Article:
Arts & Entertainment

The delusions and dangers of “Dahmer”

Netflix’s “Dahmer” seems to think it’s different from other true crime media— but it can’t avoid the repercussions of depicting serial killers.

“This is not some Halloween story,” Niecy Nash proclaims in “Dahmer – Monster: The Jeffrey Dahmer Story.” 

Yet, in an ironic way, given the show’s insistence that it’s different, it has become a Halloween show. People are watching it for the sensationionalized version of the story, and a serial killer is made into a glamorized character. 

In an interview with Netflix, Evan Peters, who portrays the titular character, states:

“As an audience, you’re not really sympathizing with him [Dahmer]. You’re not really getting into his plight. You’re more sort of watching it, you know, from the outside.” 

Regardless of show creator Ryan Murphy and Peters’ stylistic choices, Dahmer is still centered as the show’s main character. The show is named after him, and claims to be his story, showing his life from an early age.

The fact that this TV show centers him as the main character can be dangerous. Though Peters’ portrayal of Dahmer is far from flattering; other aspiring killers or abusers may be tempted by this level of fame, or inspired by the graphic kills accompanied by the ways Dahmer committed the crimes. This can also lead to viewers empathizing with Dahmer, despite Peters’ assertion, as he is the main character. 

A study was done on media coverage of the Golden State Killer by Lasherica Thornton for her 2018 thesis with The University of Mississippi. This concluded that most media coverage and articles relating to serial killers focus on them rather than their victims, which fosters empathy with the killer. This empathy for serial killers can sometimes lead to groups who consider themselves fans, as well as causing emotional harm to the victims’ families. In the show, victims’ families, as well as Dahmer’s neighbors, are shown being unable to move forward due to media portrayal and coverage. 

“Due to the nature of serial murder and increasing media attention, serial murderers have

ascended to something approximating celebrity-like status, gaining recognition and a fan following,” Michael Spychaj explained in his 2017 thesis that focused on serial killer interest.

Publicly centering serial killers and adding to their fame only encourages copycats as well. This is a hazardous phenomenon.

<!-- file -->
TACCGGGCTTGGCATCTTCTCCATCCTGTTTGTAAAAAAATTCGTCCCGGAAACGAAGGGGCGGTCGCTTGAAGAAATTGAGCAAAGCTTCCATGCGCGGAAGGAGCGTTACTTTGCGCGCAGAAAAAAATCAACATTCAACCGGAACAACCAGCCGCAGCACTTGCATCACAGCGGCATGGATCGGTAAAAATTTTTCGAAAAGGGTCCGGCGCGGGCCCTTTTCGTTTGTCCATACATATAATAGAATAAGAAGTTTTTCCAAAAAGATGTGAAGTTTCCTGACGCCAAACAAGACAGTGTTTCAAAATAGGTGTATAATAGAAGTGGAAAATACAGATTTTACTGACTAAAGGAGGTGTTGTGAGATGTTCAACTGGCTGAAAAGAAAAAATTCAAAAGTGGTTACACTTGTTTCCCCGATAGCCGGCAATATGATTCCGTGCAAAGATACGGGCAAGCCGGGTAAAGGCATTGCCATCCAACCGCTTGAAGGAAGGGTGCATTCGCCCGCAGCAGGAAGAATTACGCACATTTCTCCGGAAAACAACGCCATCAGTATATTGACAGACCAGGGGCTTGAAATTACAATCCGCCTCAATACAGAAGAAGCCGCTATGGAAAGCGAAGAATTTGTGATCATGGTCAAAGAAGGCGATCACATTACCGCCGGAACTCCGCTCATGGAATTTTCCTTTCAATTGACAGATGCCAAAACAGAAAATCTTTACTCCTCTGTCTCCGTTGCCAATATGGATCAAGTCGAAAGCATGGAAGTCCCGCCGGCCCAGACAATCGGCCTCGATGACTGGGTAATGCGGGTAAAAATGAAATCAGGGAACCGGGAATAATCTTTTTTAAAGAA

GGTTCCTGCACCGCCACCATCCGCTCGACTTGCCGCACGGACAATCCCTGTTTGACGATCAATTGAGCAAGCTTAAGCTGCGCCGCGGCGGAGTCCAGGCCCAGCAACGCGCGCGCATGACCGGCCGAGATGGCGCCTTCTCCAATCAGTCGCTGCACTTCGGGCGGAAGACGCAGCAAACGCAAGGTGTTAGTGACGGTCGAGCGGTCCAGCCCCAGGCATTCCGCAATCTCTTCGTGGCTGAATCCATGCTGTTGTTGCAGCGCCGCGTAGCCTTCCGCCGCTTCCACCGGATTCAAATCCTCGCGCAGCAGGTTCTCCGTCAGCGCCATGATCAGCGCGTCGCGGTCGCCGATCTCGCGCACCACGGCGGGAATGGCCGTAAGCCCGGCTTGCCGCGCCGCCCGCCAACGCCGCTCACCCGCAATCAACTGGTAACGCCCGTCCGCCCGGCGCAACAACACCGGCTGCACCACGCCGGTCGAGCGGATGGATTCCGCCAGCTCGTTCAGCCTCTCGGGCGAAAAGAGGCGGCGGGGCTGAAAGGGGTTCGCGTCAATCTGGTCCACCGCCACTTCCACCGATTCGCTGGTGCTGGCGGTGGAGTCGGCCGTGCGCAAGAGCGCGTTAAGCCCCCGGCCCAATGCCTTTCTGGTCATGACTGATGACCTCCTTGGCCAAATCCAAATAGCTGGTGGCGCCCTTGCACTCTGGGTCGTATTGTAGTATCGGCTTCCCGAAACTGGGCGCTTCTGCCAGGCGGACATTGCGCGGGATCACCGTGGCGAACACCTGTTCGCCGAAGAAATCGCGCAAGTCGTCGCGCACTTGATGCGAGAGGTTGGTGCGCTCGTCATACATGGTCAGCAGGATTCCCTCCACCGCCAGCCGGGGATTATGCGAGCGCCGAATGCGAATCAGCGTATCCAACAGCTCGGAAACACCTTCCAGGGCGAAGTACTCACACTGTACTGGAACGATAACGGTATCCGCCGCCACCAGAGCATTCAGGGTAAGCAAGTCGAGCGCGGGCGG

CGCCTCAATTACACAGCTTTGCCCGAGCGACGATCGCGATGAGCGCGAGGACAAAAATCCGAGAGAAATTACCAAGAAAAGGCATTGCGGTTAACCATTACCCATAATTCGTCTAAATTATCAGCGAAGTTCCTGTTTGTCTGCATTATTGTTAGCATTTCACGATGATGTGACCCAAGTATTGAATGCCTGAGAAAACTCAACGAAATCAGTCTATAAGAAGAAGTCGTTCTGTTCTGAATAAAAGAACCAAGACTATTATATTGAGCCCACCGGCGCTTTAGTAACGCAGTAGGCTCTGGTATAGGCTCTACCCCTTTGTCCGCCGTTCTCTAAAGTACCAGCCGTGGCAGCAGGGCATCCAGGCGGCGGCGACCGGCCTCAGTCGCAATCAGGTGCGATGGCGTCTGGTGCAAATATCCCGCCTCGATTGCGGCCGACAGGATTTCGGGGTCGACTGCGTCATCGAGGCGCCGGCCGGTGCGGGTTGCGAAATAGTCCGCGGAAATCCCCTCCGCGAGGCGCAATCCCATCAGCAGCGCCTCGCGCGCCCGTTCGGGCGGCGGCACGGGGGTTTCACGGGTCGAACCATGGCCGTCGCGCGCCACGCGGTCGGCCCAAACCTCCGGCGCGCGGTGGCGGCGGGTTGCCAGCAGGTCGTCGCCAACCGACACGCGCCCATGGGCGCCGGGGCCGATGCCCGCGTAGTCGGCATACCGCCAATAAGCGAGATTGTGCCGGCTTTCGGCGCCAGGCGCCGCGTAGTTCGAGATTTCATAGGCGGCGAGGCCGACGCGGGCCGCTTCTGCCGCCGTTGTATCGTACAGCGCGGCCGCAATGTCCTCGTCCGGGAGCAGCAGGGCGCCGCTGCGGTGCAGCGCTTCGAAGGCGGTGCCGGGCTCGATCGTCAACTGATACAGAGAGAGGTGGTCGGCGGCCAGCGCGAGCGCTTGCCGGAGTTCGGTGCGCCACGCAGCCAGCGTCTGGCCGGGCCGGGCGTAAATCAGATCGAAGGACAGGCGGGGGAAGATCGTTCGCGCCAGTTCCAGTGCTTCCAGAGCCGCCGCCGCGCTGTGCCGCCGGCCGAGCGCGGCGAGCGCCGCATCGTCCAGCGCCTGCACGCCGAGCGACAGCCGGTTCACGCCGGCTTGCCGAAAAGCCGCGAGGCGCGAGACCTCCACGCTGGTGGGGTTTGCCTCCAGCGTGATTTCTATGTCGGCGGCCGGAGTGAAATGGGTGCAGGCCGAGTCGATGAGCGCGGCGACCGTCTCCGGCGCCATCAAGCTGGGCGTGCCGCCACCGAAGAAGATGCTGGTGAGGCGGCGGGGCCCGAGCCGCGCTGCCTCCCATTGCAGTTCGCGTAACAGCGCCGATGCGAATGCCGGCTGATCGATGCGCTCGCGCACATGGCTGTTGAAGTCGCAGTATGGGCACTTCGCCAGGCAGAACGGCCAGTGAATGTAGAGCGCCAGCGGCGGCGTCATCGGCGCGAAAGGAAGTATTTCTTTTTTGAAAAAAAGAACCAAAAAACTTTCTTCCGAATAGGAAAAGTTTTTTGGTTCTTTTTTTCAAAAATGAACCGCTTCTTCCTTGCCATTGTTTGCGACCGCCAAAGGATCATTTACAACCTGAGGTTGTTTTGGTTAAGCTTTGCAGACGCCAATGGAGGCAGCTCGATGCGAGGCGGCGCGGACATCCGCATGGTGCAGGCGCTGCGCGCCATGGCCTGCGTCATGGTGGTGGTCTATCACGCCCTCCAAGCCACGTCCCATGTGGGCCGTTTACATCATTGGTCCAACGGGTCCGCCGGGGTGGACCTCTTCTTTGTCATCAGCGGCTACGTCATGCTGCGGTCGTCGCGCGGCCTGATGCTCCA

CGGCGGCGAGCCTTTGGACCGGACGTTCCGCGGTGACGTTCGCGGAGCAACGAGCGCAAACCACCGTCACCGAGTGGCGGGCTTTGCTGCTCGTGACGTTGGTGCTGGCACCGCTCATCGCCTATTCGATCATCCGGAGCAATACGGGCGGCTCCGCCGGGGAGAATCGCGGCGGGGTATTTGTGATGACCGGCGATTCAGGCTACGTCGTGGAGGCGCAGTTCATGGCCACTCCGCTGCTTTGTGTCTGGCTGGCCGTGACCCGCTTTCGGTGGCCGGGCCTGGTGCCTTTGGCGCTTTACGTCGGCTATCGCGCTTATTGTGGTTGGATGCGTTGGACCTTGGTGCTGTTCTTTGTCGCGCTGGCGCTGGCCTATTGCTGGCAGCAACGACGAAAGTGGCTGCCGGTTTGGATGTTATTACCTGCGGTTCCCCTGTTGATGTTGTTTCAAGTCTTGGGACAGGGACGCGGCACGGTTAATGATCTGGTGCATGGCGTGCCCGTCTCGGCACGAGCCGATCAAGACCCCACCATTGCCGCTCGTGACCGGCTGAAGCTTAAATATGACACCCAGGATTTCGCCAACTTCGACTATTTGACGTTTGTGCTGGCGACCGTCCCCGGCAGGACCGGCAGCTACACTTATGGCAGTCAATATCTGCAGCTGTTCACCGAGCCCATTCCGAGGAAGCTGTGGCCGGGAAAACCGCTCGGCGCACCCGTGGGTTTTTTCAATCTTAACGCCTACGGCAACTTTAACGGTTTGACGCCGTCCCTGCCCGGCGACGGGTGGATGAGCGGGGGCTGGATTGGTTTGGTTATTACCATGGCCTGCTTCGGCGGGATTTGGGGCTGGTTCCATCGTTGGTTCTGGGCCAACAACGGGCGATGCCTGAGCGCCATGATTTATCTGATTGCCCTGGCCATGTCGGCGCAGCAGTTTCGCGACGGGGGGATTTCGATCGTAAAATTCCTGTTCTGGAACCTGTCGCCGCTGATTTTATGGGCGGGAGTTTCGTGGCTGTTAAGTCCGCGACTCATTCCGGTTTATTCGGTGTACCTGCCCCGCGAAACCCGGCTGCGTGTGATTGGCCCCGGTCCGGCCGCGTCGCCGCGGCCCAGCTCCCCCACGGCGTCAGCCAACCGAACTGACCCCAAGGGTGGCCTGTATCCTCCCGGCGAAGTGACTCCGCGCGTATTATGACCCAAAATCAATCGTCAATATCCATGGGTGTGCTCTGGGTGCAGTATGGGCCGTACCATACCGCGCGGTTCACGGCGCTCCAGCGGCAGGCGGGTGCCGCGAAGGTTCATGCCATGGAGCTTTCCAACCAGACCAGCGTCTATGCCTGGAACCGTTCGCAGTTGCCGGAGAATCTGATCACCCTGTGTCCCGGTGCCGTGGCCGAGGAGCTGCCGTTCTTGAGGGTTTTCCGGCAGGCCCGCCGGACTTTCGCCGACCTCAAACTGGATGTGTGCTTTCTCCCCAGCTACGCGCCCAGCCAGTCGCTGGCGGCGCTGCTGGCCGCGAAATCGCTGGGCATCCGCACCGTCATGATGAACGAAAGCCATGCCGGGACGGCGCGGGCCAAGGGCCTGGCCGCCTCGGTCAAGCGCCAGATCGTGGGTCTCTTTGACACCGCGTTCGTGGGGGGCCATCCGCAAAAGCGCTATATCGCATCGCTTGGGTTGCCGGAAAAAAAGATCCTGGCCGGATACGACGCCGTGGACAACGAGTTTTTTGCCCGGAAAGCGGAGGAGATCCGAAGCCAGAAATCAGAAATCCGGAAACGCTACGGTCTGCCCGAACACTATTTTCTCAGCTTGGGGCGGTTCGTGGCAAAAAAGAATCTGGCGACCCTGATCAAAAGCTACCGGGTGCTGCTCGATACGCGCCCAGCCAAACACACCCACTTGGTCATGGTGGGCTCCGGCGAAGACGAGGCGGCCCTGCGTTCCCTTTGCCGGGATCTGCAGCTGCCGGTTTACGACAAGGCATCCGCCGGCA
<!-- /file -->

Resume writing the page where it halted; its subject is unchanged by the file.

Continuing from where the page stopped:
This is not helped by casting Peters, a popular figure who is often noted for his looks. His characters are frequently glorified, and his charming demeanor creates a disconnect between the real figure. His fans often sexualize his characters regardless of morality (such as his character in the first season of “American Horror Story”), but in this case, he is portraying a real person. There are a multitude of edits on TikTok romanticizing Peters in this role – many videos ended up with comments about Peters’ looks. 

While TikTok users have also taken to the platform to critique the show, there are still lots of videos on the other side of this. One particular video was posted about wishing the show was more graphic, while the user zoomed in on her Dahmer earrings. It is also not uncommon to see self-proclaimed true crime fans expressing sadness and sympathy for Dahmer himself. 

Centering Dahmer is a risky move but not a unique one. Netflix faced similar criticisms in 2019 after releasing its Ted Bundy film; “Extremely Wicked, Shockingly Evil and Vile.” With the rise of true crime, it’s been noted that victims are the ones who should be featured and focused on, rather than the killer. This could be a step in the right direction, and prevent idolization in theory. 

Episode 6, “Silenced,” features Tony Hughes, a victim of Dahmer’s who was deaf and an aspiring model. Though his mother has spoken against the show, his story is the most effective way Murphy solidified the monster that Dahmer was. This was achieved by focusing on the life and future that was lost, not the person that took the life. Of course, with shows like these, victims’ families are rarely consulted. The show highlights the problems with monetizing serial killers at the expense of the victims and their families, seemingly critiquing the media that did so; for example, Dahmer’s father’s book, “A Father’s Story.” Yet, it is monetizing it as well. 

In all fairness, the show properly portrayed the systemic problems with the police’s handling of the case. The portrayal of the police’s involvement in unknowingly aiding Dahmer highlighted their incompetence, homphobia and racism. Despite the show’s other faults, Murphy was able to effectively show examples of this injustice and how the system let down each family – a real-world issue that continues to this day. 

There has already been controversy surrounding people who are dressing up as Dahmer for Halloween. Something that again feeds this glamorization of depicting Dahmer as a celebrity and pop culture figure, rather than a regular person who committed horrific crimes. The creators needed to be more aware of how these shows can be impactful.

Overall, the viewer can be left with the impression that the show wants the audience to feel sorry for Dahmer, and that it wasn’t easy to see him as a monster by the end. His death is practically framed as tragic, and he is shown being baptized and seeking forgiveness just days before his murder. Any potential killers watching could be encouraged by this: become famous for your crimes and be immortalized through the memory of them twenty years later.

No matter how much “Dahmer” wants to set itself apart from other series, it cannot as long as it centers on a serial killer. There are too many real-world ramifications to be considered, and though the show believes it is self-aware, it does not avoid them.